BooksOfTheMoon

Descender, Vol. 2: Machine Moon

By Jeff Lemire

Rating: 4 stars

Picking up from where volume 1 left off, this volume continues the story of Tim-21, a child’s companion android, who has just been introduced to another of his siblings, Tim-22, in the middle of a daring rescue. We’re introduced to both the Hardwire (the robot resistance) as well as another pivotal character who joins the manrobot-hunt for Tim-21. And all the poor kid wants to do is to find the child he was assigned to and drop out of galactic politics entirely.

The art is still gorgeous, with that watercolour style that lends the whole work a slightly surreal or dreamlike quality that you might not think would work in a sci-fi space opera setting but it really does.

Beyond Tim-21, there are some interesting new, and recurring, robots, chief of whom is Psius, the head of the Hardwire. We also get to spend a bit more time with Driller (who’s a real killer, as he never gets tired of reminding us) and the irritatingly yappy robo-dog Bandit. The organic characters are worth mentioning too, from the cowardly roboticist Dr Quon (who’s got more revelations to come, after the biggie in volume 1) to Captain Telsa, who’s just trying to do her job and stay alive in a universe that seems to have gone mad in the last week or so. I look forward to meeting them all again.

Book details

ISBN: 9781632156761
Publisher: Image Comics
Year of publication: 2016

Descender, Vol. 1: Tin Stars

By Jeff Lemire

Rating: 4 stars

In a future galactic civilisation, robots live and work amongst their biological cousins. One day, giant planet-sized robots appear out of nowhere, wreak havoc and then disappear just as mysteriously. Ten years later, anti-robot feeling has run rampant, and most robots are hunted down and destroyed. However, on a distant mining colony, a child’s companion robot wakes from a ten year sleep and, as his codex matches that of the now disappeared Harvesters, he is suddenly wanted by half the galaxy.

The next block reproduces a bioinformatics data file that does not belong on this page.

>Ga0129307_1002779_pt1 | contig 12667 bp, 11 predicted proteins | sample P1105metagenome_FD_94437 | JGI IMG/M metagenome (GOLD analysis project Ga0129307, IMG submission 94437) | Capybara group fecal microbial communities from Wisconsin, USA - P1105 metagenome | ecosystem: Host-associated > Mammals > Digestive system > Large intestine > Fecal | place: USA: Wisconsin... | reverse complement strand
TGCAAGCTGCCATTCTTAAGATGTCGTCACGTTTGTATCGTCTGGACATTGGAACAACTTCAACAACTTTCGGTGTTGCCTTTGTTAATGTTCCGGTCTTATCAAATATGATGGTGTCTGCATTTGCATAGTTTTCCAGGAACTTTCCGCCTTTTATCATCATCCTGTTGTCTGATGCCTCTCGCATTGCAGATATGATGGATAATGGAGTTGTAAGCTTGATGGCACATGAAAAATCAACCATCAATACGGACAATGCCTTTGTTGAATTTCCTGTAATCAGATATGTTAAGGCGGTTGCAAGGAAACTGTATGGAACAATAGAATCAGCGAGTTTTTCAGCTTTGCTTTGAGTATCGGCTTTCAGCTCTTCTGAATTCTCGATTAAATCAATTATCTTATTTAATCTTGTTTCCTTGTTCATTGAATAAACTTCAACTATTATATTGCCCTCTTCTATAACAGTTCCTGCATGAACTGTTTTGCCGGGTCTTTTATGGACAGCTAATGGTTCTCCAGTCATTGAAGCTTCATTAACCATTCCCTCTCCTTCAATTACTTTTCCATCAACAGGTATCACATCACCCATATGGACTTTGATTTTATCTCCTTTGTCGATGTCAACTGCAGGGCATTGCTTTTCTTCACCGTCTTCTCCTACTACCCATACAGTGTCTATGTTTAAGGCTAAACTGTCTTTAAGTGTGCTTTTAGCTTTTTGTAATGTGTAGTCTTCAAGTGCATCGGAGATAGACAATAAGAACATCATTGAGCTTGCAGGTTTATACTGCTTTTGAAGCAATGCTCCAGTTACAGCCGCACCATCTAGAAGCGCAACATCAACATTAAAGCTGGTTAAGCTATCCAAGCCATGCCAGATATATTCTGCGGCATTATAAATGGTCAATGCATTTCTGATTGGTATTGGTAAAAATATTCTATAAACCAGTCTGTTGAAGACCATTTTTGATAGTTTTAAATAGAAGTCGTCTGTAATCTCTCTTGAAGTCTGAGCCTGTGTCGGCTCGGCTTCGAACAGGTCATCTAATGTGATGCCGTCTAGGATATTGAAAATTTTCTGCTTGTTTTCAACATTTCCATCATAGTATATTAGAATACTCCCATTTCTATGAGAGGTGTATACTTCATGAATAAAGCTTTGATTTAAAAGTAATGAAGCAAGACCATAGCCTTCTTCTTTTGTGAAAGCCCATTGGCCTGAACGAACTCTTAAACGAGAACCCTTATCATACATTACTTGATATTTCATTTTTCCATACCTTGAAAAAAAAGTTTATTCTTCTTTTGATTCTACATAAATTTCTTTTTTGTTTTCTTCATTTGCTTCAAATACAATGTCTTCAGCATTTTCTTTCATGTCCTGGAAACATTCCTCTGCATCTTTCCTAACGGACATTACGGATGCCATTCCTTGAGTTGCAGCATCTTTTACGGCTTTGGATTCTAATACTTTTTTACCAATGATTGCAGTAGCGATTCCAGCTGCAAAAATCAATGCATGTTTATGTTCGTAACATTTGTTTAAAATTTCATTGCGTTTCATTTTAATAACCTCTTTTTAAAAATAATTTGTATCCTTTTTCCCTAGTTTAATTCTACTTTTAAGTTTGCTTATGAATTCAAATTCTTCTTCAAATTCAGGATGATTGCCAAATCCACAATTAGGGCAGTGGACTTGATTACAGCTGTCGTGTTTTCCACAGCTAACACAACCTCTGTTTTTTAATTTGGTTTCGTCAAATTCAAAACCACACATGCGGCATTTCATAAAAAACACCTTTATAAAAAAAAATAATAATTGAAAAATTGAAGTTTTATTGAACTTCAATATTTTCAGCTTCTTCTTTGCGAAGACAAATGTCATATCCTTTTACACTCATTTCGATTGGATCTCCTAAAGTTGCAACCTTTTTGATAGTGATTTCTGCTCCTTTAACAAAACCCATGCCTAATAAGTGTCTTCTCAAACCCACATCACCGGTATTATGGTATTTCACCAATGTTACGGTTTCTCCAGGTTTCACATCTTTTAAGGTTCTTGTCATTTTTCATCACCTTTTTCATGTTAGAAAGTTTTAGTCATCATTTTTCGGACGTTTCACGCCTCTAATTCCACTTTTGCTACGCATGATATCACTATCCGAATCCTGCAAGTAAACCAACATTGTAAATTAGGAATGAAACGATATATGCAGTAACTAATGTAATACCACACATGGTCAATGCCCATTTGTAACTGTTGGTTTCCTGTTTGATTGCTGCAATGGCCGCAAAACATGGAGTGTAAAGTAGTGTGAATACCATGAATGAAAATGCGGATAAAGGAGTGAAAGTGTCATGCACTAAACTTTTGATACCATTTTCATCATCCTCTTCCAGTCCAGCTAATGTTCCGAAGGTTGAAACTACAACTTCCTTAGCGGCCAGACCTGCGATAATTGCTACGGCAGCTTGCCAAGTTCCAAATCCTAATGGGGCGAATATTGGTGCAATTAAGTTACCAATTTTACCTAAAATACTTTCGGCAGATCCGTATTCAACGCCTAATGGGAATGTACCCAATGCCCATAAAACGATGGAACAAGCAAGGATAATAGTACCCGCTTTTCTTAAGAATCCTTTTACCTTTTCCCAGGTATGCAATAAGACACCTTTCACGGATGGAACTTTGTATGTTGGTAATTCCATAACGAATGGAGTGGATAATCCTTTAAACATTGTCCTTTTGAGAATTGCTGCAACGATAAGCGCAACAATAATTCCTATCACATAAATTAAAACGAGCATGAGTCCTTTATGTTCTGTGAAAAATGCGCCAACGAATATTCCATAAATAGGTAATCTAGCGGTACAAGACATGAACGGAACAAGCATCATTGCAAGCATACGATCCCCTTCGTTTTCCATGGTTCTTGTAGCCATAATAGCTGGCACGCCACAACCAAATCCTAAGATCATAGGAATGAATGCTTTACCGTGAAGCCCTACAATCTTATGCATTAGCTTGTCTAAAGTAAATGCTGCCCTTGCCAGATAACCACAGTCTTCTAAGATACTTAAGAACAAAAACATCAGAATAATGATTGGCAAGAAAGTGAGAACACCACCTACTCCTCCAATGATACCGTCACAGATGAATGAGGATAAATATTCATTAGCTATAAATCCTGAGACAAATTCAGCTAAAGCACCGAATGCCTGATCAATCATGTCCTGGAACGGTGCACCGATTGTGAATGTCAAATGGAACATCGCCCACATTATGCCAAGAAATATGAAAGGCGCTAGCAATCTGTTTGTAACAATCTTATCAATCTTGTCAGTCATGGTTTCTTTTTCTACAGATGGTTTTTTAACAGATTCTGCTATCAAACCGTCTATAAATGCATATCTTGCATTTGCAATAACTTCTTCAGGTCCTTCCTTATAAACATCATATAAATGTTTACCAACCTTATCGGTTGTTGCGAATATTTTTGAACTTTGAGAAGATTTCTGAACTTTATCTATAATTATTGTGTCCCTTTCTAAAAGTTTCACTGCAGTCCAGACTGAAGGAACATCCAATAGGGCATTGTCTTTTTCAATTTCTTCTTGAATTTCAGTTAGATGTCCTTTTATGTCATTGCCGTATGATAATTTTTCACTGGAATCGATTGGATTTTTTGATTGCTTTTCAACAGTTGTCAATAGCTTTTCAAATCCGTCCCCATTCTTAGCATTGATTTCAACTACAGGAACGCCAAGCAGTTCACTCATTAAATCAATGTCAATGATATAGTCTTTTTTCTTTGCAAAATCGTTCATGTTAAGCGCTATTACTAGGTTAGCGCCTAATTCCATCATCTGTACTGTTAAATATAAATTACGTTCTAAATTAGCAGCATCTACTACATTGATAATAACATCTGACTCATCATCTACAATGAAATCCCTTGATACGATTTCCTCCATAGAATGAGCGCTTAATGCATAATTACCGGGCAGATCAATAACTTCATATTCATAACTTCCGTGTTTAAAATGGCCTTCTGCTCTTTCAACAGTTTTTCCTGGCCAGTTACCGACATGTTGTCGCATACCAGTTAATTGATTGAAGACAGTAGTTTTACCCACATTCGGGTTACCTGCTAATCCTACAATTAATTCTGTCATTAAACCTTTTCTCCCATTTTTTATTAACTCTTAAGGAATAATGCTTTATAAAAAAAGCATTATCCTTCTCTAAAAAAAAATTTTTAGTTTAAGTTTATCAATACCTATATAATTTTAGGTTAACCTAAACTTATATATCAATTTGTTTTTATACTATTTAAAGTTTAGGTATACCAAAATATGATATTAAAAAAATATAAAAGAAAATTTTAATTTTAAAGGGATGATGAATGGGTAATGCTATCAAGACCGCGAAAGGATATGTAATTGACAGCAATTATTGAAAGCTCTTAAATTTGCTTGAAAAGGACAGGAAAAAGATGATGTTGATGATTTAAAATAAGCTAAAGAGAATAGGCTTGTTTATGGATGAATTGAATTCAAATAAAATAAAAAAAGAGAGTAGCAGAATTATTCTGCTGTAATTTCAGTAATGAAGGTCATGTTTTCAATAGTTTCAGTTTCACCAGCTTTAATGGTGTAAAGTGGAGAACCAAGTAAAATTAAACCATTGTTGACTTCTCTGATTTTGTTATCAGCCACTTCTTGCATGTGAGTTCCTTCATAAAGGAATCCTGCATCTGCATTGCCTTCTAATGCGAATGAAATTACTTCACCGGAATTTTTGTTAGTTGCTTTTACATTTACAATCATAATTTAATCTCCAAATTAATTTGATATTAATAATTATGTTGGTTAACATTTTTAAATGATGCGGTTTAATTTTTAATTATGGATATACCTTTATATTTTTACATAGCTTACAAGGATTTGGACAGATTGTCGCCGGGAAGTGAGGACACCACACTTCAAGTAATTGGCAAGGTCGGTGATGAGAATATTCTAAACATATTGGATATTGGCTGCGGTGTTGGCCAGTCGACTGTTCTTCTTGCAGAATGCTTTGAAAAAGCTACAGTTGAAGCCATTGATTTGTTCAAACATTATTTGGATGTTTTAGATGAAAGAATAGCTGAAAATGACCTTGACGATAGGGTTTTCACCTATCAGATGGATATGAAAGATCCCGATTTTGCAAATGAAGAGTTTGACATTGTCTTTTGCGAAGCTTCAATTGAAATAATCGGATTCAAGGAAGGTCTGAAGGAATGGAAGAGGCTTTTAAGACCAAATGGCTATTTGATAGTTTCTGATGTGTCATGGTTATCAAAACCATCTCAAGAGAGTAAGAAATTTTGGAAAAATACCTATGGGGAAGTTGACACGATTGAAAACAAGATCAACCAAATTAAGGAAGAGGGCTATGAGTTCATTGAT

I really enjoyed this really wide-canvas story. Tim-21 is disoriented and afraid; this makes him relatable (and not as annoying as I often find children in these sorts of scenarios – or even pretend children). The back story of a galactic civilisation pushed to the edge and falling apart in the wake of the attack is nicely played. Some infodumping, but minimal enough to be unobtrusive and almost expected in the comic format.

The art, by Dustin Nguyen, is rather lovely, the watercolours lending a surreal or dreamlike effect to the whole thing, which somewhat offsets the hard SF tone of the story, not to mention some of the horrific things that happen (on- or off-page)!

While the dialogue can sometimes be a bit clunky, the story is compelling, the world-building is well done, Tim-21 himself is someone who you just want to protect (even though he’s supposed to be a protector himself) and the cliffhanger has left me wanting more. Roll on volume 2.

Book details

ISBN: 9781632154262
Publisher: Image Comics
Year of publication: 2015

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